Queen Elizabeth’s Colonial Legacy In Nigeria

Queen Elizabeth II: A Towering Global Icon, Says Buhari

“The meeting of minds between Sir Lugard and the leaders of the Sokoto Islamic Caliphate was not surprising for, in practice, there were no emotional or philosophical differences between imperialism which Lugard championed and the feudalism in Northern Nigeria before British colonial rule.” – An unpublished work

Britain operates a parliamentary democracy which is subordinated to a constitutional monarchy. That was why the last official function discharged by the queen was to invite Liz Truss – the new leader of the Conservative Party – to form a government. This summit took place at the queen’s summer residence at Balmoral Castle, Scotland, on Tuesday, September 6, 2022.

Two days later, Queen Elizabeth II died, and Prince Charles ascended the throne. Thus the second week of September was a fateful one for Britain as it produced a new head of state in King Charles III, and a new head of government – Liz Truss.

But the queen did not go quietly as befits a sovereign who participated in history, witnessed it, and shaped it for 70 years. For as she lay on her dying bed and Prince Charles and members of the royal household gathered at Balmoral Castle, among the many get-well wishes she received from people around the world was something contrary from Uju Anya – linguistics professor at Carnegie Mellon University. Anya tweeted that she wished the queen ‘excruciating pain’ for Britain’s legacy of ‘thieving, raping, and genocide’ in the empire.

The whole world, led by Jeff Bezos, was aghast and Anya’s tweet was widely condemned. But not a few people thought that the linguistics professor may have calibrated her missive, just so, in order to provoke an enquiry into the queen’s legacy in Africa in general, and in Nigeria in particular.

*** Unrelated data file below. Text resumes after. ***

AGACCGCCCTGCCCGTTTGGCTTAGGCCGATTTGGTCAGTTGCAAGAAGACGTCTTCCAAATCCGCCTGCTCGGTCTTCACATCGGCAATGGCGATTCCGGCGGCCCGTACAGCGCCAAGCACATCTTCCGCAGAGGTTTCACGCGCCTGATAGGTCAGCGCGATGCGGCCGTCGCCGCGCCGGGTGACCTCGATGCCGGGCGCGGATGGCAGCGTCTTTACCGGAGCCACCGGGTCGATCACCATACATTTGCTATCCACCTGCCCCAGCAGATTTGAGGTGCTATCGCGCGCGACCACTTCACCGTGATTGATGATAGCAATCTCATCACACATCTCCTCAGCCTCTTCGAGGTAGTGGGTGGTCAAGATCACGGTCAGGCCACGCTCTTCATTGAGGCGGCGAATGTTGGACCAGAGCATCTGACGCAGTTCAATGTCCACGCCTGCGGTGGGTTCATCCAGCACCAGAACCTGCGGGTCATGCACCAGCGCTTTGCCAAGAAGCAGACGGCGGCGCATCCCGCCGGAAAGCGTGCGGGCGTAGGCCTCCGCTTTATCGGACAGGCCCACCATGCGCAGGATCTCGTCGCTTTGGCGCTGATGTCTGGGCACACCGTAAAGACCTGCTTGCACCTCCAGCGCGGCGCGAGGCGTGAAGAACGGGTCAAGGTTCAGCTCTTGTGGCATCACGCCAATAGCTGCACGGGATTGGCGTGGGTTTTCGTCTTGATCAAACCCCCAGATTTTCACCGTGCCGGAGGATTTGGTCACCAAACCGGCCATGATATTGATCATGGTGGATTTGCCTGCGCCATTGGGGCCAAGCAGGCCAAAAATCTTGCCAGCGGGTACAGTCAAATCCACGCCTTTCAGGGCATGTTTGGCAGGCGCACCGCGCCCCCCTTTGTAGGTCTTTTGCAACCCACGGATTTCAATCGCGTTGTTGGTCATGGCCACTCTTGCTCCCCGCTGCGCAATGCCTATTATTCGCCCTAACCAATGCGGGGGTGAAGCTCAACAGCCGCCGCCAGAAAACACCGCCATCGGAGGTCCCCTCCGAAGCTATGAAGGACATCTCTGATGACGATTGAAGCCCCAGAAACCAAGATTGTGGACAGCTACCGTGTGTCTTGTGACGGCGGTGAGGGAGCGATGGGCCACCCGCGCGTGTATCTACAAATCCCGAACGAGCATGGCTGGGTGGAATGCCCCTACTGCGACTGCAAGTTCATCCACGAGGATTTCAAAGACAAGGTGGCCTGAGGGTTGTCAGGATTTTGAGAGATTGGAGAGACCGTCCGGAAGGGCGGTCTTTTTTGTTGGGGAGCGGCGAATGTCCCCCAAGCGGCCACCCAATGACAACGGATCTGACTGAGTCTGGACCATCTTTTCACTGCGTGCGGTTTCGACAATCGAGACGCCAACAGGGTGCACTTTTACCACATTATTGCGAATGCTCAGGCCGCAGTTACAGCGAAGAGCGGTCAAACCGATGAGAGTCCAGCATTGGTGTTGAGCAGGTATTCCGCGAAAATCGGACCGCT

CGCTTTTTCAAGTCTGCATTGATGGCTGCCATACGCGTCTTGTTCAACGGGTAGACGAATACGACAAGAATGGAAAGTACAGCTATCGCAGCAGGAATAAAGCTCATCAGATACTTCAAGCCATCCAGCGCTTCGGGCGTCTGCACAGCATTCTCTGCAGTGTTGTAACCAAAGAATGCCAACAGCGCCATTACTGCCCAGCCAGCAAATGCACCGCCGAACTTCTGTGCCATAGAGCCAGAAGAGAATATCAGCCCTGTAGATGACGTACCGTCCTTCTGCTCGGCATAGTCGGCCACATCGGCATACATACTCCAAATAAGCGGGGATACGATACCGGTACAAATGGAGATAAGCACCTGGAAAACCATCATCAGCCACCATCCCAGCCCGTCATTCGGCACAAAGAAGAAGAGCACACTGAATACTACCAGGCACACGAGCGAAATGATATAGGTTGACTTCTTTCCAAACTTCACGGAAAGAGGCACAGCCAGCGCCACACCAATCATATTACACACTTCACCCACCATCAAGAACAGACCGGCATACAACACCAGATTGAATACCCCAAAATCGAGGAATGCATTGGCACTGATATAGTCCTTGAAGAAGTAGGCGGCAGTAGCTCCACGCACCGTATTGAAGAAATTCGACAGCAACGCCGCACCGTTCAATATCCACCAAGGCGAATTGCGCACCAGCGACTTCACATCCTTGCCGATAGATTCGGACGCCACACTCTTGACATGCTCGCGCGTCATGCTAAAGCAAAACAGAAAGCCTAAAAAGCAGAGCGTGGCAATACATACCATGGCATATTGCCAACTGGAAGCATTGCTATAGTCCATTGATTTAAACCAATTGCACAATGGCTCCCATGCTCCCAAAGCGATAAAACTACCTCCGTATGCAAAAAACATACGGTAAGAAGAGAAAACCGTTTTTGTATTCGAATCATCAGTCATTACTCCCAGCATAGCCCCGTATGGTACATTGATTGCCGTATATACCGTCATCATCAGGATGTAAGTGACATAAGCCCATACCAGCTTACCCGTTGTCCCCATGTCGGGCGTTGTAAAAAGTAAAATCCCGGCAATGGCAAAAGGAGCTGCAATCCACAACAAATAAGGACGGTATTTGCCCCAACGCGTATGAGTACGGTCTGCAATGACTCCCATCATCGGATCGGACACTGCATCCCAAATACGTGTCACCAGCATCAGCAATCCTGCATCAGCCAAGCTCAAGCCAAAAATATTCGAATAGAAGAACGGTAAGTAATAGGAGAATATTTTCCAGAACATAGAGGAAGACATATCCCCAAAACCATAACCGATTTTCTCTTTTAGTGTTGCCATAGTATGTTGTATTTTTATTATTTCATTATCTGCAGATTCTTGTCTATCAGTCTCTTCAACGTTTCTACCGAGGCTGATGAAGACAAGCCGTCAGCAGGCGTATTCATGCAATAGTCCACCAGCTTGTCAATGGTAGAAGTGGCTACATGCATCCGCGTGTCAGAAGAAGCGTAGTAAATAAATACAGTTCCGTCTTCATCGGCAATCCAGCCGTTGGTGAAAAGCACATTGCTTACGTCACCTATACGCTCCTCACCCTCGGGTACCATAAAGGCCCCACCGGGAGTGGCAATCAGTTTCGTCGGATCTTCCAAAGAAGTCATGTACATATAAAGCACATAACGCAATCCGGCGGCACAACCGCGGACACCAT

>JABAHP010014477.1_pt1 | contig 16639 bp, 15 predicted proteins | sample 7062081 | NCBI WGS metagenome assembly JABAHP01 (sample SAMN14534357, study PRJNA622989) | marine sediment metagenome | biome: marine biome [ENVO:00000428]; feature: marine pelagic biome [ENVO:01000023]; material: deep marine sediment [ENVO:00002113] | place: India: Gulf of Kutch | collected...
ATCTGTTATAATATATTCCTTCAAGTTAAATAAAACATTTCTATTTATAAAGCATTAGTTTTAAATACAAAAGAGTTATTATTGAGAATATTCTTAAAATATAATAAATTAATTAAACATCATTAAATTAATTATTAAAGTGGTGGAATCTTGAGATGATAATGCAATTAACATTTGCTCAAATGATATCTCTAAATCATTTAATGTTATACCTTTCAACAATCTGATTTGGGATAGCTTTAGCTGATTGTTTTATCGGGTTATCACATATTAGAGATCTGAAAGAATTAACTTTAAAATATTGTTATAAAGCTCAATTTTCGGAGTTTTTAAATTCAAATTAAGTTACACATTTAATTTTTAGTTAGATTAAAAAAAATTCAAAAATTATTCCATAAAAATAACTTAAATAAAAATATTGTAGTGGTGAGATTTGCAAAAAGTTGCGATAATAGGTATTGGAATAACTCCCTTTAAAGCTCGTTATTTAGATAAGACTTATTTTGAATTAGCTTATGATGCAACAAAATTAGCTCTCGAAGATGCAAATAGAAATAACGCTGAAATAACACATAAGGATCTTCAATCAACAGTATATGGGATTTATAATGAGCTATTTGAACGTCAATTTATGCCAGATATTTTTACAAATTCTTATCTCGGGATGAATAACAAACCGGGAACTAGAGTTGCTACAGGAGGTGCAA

Elizabeth became queen upon the death of her father, King George V1, on February 6, 1952. As it were, the contours of the geographical mass and constituent nations of Nigeria had become settled at this time. This was essentially a mapping process as Britain and France delimited their spheres of influence in West Africa. Her reign began as the Governor-General, Sir John Macpherson, conducted a census (1952), and introduced the Macpherson Constitution (1951) and the Lyttleton Constitution (1954). Those recommended a federal structure with regional power centres in Enugu, Ibadan, and Kaduna. Nigerian nationalists – Dr. Nnamdi Azikiwe, Chief Obafemi Awolowo, Alhaji Ahmadu Bello, among others – then followed it up with the 1957 constitutional conference at Lancaster House, London, with Sir Alan Lennox Boyd, the Colonial Secretary. The process to decommission the Royal West African Frontier Force and launch the Nigerian Army was begun. A date was set for independence and self-rule was inaugurated in 1957 in the Eastern and Western regions. The Northern Region remained under colonial rule until 1959.

That difference in dates for the inauguration of self-government in the three regions showed, first: a divergence of opinion between thought leaders in the south (Azikiwe and Awolowo) and in the north (Bello). Secondly, it showed a coincidence of minds between the north and Britain. The thinking of Alhaji Bello, who had in this countdown to independence, announced the unpreparedness of the north for self-government, was aligned with that of the colonial establishment who felt they were being hounded out of power in the country prematurely.